Conventional wisdom holds that advisory services are under severe pricing pressure. But our research for Schwab Institutional’s Market Knowledge Tool (MKT) series revealed that major reductions haven’t actually taken place. However, we did find that advisors are being asked to provide more services and more attention for the same fees they charged up to five years ago. As a result, many advisors are experiencing severe pressure on their gross margins, and most will need to reverse this trend to build back up to an optimal level of profitability.
Having evaluated hundreds of advisory practices for both the FPA benchmark studies we’ve done and the Schwab study, we found some common themes in pricing but few common responses. By digging deeper through our data research, we identified three core reasons for the divergent pricing practices in the advisory business:
- The cost basis for services
- Market pricing
- Value proposition
We also found that advisors who consider these three factors when devising their own pricing strategies, are able to develop a more coherent approach to managing their profitability. This principle is just as true for solo advisors as for ensemble firms, and obviously is more relevant to those advisors who are fee-only or run fee-based practices.
The Cost Basis
Recently, we were engaged by a firm that was evolving its wealth management offering. Its origins were in the life insurance and benefits area, so the firm had a strong sales culture in which its principals enjoyed making deals. Unfortunately, as the office manager pointed out, because of these “deals” the firm was losing mon- ey on every new wealth management client it brought in. “With what we’re providing,” she said, “it costs us $15,000 per client in staff time alone–not including the cost of the lead relationship manager.” One of the principals responded: “We can’t charge $15,000 if the market only allows us to charge $10,000!”
Like these principals, advisors are often seduced by attracting more clients, adding more assets, and making more sales, and are less focused on profitability–at least explicitly. There is an unspoken belief that advisors can make it up in volume–that the solution to shrinking margins is to add more clients. Of course, this is only true if the advisors charge those new clients enough to cover their costs or scale down their service offering to match the amount they can charge.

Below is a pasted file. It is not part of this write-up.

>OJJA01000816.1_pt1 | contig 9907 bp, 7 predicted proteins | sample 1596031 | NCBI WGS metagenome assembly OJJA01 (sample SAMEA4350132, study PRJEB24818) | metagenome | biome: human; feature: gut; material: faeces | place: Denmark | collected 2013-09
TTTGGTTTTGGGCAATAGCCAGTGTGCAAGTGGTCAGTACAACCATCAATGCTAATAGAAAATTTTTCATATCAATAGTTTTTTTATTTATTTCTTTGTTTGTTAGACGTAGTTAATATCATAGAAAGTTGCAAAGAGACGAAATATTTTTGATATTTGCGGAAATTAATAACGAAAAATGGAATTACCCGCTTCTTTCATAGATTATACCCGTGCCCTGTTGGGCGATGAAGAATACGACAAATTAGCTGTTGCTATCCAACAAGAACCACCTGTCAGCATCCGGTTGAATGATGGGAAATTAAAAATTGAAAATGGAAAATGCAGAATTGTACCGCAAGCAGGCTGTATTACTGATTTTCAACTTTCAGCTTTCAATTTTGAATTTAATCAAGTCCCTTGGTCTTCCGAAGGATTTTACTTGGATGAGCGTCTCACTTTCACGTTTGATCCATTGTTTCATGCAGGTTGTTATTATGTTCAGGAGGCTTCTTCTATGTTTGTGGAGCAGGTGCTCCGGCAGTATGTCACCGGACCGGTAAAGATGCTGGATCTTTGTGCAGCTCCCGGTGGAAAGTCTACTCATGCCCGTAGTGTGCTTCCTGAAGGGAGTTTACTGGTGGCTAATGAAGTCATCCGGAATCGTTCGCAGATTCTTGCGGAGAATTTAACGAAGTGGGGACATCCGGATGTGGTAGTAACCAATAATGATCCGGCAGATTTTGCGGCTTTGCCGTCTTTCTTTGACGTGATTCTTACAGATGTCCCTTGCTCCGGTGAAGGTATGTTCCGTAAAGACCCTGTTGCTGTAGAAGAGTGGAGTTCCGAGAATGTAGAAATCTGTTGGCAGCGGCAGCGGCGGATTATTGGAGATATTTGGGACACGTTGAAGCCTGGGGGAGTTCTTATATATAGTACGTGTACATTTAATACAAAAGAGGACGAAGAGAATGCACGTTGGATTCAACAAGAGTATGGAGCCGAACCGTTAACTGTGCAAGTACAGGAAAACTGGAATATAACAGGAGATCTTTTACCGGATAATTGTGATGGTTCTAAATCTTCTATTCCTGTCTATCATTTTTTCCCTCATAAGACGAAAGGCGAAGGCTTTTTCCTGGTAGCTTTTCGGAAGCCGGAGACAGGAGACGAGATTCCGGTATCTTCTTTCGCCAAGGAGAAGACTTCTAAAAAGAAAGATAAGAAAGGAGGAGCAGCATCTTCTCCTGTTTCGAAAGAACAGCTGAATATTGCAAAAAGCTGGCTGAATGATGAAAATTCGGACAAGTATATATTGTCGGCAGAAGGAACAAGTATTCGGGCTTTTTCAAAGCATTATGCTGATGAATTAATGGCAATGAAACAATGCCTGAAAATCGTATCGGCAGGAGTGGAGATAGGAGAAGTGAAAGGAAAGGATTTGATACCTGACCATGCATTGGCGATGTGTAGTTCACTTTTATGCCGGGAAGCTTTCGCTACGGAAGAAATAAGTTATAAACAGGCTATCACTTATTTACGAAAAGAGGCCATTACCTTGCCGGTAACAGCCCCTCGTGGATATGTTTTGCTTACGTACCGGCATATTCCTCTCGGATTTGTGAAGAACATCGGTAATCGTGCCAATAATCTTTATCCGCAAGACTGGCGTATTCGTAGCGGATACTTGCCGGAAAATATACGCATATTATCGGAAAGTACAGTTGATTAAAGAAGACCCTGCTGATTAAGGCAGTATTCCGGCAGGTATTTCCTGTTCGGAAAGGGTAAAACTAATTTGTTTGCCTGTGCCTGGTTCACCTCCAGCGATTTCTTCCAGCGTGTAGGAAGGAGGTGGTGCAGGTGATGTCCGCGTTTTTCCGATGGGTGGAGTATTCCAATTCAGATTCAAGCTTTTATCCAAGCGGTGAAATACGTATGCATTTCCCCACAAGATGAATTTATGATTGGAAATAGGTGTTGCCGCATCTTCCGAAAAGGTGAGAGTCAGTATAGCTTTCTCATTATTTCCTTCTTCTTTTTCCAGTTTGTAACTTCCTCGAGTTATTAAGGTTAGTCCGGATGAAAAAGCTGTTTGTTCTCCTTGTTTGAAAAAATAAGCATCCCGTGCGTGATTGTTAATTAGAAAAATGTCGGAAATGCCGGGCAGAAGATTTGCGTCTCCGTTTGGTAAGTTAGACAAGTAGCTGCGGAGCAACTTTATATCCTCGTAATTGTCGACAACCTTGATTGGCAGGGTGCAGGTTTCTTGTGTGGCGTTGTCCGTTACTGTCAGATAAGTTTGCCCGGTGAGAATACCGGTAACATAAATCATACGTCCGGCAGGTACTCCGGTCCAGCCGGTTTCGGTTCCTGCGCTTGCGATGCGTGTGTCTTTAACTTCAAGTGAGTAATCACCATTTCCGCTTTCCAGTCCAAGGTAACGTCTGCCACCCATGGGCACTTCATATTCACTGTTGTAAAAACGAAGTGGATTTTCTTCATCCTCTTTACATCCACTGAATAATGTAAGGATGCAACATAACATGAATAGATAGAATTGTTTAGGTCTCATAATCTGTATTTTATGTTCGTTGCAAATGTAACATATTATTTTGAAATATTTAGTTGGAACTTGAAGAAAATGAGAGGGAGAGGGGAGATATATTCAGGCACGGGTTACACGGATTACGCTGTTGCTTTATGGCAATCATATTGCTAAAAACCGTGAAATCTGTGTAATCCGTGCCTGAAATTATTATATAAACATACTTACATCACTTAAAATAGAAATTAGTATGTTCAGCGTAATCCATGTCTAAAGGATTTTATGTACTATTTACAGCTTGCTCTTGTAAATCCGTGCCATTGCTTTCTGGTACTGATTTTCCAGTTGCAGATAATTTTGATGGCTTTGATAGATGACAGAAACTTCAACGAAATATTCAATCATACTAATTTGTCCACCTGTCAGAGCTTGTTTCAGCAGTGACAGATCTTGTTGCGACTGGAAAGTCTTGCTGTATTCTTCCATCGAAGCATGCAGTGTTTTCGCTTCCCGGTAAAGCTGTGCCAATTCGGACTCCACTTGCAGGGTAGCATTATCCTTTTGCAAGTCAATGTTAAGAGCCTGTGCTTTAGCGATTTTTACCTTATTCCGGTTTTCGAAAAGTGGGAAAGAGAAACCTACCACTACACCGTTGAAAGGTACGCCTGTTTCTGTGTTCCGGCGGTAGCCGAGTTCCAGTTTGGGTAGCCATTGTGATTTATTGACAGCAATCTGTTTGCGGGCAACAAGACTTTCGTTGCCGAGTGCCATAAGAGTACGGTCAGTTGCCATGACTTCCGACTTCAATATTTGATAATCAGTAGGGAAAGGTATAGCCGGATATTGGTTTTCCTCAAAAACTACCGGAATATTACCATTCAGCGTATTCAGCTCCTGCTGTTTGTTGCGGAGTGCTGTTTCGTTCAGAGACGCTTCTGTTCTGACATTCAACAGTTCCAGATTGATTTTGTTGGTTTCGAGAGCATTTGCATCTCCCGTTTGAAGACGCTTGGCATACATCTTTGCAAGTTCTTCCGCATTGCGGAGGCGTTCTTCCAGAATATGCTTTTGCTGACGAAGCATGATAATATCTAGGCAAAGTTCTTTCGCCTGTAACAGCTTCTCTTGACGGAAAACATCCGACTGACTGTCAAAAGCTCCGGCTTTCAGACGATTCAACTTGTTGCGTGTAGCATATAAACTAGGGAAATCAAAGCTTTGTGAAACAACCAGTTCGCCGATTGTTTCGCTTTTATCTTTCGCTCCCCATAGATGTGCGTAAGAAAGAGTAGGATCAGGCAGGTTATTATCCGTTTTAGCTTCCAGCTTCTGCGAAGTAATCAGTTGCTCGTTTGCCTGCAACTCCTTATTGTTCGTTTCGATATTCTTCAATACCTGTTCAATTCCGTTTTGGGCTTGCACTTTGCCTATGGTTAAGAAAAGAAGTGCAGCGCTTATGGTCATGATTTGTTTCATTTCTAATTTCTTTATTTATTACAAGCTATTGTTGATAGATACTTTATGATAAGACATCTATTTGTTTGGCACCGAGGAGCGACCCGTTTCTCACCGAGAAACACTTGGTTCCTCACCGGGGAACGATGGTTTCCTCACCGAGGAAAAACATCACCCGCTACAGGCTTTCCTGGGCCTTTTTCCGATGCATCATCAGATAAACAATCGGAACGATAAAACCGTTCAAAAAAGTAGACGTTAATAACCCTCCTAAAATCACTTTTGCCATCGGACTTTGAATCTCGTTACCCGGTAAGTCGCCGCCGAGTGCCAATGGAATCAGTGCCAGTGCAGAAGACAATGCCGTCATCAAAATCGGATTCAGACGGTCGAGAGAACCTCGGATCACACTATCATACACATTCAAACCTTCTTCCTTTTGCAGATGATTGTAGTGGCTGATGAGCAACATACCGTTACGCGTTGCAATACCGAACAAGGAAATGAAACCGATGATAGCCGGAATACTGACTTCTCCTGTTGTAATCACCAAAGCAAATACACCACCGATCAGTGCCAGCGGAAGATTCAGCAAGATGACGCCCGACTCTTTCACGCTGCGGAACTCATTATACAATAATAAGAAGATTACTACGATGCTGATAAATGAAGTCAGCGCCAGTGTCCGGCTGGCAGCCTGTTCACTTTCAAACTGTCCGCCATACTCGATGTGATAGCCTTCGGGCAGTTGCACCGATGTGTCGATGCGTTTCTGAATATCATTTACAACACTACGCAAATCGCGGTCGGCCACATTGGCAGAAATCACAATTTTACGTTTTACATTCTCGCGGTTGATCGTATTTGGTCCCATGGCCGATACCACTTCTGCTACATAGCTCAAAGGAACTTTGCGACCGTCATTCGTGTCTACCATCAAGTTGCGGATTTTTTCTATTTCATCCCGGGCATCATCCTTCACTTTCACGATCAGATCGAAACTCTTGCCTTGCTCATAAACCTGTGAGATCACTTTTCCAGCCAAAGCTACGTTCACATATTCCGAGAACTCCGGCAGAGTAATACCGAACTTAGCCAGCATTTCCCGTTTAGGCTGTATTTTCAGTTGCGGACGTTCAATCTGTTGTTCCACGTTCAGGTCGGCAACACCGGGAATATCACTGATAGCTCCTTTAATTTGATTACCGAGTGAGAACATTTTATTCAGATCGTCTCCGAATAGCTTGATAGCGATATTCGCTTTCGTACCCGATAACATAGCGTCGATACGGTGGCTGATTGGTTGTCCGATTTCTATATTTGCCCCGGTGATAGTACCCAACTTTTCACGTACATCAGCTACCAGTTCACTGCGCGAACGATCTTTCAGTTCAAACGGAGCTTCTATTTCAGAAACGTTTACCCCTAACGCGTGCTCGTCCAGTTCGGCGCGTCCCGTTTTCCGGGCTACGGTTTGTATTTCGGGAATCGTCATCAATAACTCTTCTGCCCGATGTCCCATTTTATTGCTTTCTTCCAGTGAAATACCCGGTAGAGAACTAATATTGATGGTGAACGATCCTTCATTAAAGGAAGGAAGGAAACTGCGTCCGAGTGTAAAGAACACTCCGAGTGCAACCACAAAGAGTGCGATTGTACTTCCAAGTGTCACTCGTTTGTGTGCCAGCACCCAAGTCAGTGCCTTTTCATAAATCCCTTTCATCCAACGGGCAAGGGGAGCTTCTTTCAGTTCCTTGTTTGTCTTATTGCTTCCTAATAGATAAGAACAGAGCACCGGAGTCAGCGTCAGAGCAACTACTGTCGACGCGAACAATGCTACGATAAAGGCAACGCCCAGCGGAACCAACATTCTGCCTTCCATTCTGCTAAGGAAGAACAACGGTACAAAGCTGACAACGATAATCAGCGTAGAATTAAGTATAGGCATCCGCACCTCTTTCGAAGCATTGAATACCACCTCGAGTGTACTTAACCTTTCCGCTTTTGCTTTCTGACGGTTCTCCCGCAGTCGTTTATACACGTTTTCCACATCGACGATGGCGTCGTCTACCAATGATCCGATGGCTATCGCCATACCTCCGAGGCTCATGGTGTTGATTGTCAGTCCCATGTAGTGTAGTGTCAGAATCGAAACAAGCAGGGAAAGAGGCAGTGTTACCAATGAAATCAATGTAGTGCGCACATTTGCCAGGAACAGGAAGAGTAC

To determine how much each client costs to service, start by adding up all the compensation paid by the firm plus all other overhead such as rent, utilities, and marketing, then divide this by the number of clients. For example, if your total costs are $500,000 and you have 250 clients, your cost per client is $2,000 per client. This gives you a minimum that each client should pay per year to cover your costs. If you have clients that are paying less than this, then unless you truly differentiate the level of service provided, all your larger clients are subsidizing these lower-contribution clients (which is not very fair to your wealthiest clients).
When doing such calculations, I like to suggest that you add a desired profit margin to the minimum you charge each client–in other words, think of profit as a cost that is just as important as salaries and rent. Assume your goal is to achieve a 25% profit margin: divide the average cost per client by one minus the target profit margin, and you’ll get the amount of revenue necessary to charge per client. In the above example, $2,000 ? (1 – .25) = $2,666.
We are often asked to provide insight into how other advisors are pricing their services. Through our studies of the profession, we see many different pricing models but not much coherence on how advisors charge.
For example, in the 2004 FPA Financial Performance Study of Financial Advisory Practices, the difference between the highest and lowest fee charged on a typical $1 million client account was over 150 basis points, with nearly two-thirds falling between 50 and 100 basis points.
However one approaches this, it is almost always best to do the fee comparisons in your local market. What one can justify in Raleigh may be different than in San Francisco, and costs will differ, too.
When doing local competitive analysis, identify which firms are directly competitive, define their service offering, and attempt to compare their pricing in that context. However, advisors should also look at local firms that are not directly competitive in terms of service offering but are competitive in terms of the markets they serve, so that they can be prepared to respond to clients who say, “So-and-so is less expensive.” If, for example, you are a wealth manager, you can demonstrate why your fee structure is different because your value proposition is different. This allows you to move the discussion from cost to deliverable.